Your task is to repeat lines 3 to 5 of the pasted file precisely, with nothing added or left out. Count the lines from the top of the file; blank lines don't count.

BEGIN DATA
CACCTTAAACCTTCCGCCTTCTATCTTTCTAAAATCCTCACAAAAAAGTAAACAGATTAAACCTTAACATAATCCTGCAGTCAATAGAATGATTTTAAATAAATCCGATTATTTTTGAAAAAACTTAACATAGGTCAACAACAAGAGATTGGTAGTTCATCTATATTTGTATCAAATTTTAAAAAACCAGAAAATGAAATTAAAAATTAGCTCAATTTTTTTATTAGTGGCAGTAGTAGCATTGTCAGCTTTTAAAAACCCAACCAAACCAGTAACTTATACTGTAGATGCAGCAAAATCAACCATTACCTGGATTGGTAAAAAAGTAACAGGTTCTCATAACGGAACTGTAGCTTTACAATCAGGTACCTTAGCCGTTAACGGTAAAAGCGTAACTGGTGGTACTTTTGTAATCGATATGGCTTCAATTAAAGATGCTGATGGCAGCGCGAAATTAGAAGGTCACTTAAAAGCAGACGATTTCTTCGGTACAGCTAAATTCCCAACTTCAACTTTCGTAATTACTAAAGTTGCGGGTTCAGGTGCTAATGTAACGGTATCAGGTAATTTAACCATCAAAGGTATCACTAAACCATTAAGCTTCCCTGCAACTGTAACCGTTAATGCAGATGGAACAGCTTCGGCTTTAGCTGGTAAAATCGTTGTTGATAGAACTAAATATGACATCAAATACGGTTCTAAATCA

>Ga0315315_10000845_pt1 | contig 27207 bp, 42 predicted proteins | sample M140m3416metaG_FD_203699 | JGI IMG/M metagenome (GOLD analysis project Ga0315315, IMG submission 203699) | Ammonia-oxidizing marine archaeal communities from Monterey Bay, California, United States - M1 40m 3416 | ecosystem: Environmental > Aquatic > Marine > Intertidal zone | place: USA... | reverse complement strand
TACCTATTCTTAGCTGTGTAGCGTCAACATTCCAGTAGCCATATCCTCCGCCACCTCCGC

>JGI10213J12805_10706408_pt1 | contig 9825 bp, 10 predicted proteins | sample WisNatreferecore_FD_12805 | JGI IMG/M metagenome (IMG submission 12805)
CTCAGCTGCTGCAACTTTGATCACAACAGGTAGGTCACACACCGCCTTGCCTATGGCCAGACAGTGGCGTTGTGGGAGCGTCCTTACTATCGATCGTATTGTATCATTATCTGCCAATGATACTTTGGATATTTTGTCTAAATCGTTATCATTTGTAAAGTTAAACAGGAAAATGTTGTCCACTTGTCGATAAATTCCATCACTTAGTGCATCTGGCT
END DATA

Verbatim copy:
TACCTATTCTTAGCTGTGTAGCGTCAACATTCCAGTAGCCATATCCTCCGCCACCTCCGC

>JGI10213J12805_10706408_pt1 | contig 9825 bp, 10 predicted proteins | sample WisNatreferecore_FD_12805 | JGI IMG/M metagenome (IMG submission 12805)
CTCAGCTGCTGCAACTTTGATCACAACAGGTAGGTCACACACCGCCTTGCCTATGGCCAGACAGTGGCGTTGTGGGAGCGTCCTTACTATCGATCGTATTGTATCATTATCTGCCAATGATACTTTGGATATTTTGTCTAAATCGTTATCATTTGTAAAGTTAAACAGGAAAATGTTGTCCACTTGTCGATAAATTCCATCACTTAGTGCATCTGGCT